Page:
Why Should We Care About Literary Awards and Winners?
Following the Paris Review’s announcement of Richard Ford as the 2020 Hadada award recipient, authors and readers were quick to underscore a well-known, historical bias regarding some of the biggest national, literary awards—cisgender, white men mostly win them. Oh, and Richard Ford once spat on Colson Whitehead after Whitehead gave a negative review of Ford’s short-story collection, A Multitude of Sins. Let’s not gloss over that detail.
I started looking at some of the figures myself when Paisley Rekdal, two-time Kingsley Tufts Award finalist, highlighted the demographics of previous Pulitzer Prize and National Book Award winners for both fiction and poetry in an illuminating thread on Twitter. Spoiler alert: the numbers confirm the bias—surprise, surprise. (At this point, dear reader, if you find yourself saying something like “but what if all those white men did write the best books” or anything along those lines then you should probably stop reading this and read Richard Ford. . . ?)
1. This is going to be long.
I've never heard of this award, but I was astonished to see the list of winners, and the list of writers absent from this list. And it got me curious, so I went to do a quick search of some of our biggest national awards, to see who was winning what. https://t.co/sttQCDEAPL
— Paisley Rekdal (@PaisleyRekdal) November 5, 2019
These conversations about inequality in publishing and awards decisions are not highlighting anything new, and the criticism needs to continue until things change—the numbers are skewed despite the fact that for every good book written by a cisgender, white man, there is a good book written by a non-cisgender and/or non-white and/or woman, so how will selection committees and organizations make changes to their systems to better reflect what is published?
In light of all this, I was particularly interested in the attitude of some who were (or are) more or less critical because they say “awards don’t matter.”
Sure, “awards don’t matter” when considering the motivation for writing, the enjoyment of reading, and the discourse on literature, sensibility, and individual taste writ large. Numerous factors that determine what make this book “better” than that book are mostly subjective and arbitrary. I also fully understand and often support the impetus of an “awards don’t matter” attitude when taking a stance against an elitist, tyrannical posture of any institution or organization that claims to be the superior authority on what is “good” or “bad” in art or literature.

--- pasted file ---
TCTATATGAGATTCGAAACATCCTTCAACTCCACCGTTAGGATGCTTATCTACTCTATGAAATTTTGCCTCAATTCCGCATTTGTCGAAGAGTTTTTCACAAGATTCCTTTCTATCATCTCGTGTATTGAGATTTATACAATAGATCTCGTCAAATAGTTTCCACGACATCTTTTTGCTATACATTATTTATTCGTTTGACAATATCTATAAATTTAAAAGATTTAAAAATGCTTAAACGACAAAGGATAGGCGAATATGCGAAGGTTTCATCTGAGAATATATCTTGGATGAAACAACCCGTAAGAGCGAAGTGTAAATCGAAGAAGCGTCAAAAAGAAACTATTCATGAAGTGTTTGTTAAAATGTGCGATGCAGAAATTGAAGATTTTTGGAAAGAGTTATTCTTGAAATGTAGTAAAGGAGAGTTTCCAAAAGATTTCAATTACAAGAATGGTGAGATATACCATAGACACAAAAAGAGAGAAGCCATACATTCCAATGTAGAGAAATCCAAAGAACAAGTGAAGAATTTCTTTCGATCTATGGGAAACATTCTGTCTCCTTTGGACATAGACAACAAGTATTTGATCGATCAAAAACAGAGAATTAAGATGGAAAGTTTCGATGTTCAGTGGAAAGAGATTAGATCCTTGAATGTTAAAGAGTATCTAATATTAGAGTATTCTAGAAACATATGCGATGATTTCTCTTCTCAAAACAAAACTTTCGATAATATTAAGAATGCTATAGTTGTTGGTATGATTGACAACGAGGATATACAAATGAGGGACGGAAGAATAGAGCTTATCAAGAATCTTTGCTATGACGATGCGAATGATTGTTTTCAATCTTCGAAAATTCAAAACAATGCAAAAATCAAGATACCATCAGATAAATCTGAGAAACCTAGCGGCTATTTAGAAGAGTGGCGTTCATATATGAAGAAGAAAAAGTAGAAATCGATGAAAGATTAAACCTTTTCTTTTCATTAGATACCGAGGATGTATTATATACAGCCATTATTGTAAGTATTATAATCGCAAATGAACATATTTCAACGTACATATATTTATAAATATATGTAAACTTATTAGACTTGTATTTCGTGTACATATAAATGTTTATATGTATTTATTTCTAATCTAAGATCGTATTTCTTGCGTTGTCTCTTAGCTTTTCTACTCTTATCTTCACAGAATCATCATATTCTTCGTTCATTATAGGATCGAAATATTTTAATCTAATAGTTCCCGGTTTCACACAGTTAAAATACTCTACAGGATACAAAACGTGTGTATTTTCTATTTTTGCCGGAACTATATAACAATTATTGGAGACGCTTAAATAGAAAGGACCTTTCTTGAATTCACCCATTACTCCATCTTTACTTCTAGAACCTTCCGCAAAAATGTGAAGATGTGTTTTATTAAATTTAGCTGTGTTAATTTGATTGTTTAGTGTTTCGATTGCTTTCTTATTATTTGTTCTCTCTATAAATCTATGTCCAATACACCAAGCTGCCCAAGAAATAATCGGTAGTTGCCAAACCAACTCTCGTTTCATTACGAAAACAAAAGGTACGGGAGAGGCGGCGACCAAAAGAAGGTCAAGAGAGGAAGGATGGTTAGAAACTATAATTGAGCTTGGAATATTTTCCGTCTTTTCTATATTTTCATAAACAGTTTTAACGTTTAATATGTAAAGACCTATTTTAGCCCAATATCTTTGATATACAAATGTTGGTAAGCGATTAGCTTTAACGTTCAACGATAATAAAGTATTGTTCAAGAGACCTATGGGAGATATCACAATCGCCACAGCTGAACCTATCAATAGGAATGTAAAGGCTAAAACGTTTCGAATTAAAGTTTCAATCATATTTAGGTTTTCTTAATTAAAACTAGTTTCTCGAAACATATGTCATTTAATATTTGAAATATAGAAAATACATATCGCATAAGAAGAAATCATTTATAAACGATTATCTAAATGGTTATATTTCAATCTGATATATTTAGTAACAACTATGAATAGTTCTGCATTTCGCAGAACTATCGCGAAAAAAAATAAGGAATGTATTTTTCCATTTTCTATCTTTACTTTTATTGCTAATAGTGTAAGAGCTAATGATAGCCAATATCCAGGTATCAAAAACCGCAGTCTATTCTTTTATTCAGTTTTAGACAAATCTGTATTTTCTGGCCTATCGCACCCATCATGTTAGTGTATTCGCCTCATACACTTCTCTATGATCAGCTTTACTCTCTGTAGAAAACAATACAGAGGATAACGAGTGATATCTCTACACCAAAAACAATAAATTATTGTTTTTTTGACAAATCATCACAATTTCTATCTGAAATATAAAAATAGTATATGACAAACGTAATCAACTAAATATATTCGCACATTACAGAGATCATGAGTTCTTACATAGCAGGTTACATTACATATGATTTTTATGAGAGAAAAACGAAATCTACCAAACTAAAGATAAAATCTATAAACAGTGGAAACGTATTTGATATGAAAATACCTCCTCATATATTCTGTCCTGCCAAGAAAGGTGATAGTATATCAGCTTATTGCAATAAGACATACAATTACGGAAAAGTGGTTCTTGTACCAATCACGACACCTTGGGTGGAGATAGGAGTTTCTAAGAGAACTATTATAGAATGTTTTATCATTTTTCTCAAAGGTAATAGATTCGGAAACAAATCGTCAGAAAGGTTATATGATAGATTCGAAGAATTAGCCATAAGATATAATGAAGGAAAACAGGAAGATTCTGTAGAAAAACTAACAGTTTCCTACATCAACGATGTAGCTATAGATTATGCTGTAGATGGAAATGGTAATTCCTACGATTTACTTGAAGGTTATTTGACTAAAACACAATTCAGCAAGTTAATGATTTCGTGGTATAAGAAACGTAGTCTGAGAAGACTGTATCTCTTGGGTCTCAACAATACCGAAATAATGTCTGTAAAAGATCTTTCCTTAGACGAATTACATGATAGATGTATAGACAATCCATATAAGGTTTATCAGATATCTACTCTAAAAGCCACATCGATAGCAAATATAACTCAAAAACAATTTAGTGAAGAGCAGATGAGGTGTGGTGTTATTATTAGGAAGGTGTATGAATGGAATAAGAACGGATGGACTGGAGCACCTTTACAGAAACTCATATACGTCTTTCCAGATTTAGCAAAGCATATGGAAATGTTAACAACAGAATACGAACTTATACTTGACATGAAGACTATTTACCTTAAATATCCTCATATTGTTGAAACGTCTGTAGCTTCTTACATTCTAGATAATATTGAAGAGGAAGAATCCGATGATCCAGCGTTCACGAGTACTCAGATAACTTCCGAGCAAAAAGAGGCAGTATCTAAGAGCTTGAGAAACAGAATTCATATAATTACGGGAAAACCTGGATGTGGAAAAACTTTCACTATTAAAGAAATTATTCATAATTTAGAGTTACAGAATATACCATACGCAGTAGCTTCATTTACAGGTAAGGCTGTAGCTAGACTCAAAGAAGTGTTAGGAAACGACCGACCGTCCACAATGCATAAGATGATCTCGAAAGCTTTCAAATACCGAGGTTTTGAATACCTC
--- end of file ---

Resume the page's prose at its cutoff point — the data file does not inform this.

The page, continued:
Yet I think the point of having literary awards, quite simply, is to recognize and celebrate exemplary literature by spotlighting and commemorating some of the contemporary moment’s great works and the efforts of such creation. And to be a finalist or on a short or long list for awards is a way to say to the public, “Look at all of these talented authors and gorgeous books! Read them!” And more often than not, this visibility is a conduit for finding out about other related works and authors in a particular genre. (We here at the Tufts Awards did our own VIDA count a few years ago.)
So the parity of it all matters. These discussions matter. Ultimately, who will be recognized and who will not? Who will continue to reap benefits and who will not? The point is this: literary awards systems are not perfect but actions can be taken to ensure that nominees, finalists, and winners represent the expansiveness of the literary world. Through monetary prizes, recognition, and/or other accolades, awards afford privilege to writers and their communities, so it matters who is receiving these awards and why.
p.s. The work of an organization like VIDA: Women in Literary Arts is particularly poignant and relevant to this conversation. See what they do here.
p.p.s. Oh, and sorry for all this talk about fiction writers. I’ll be back with regularly scheduled poetry programming in my next post.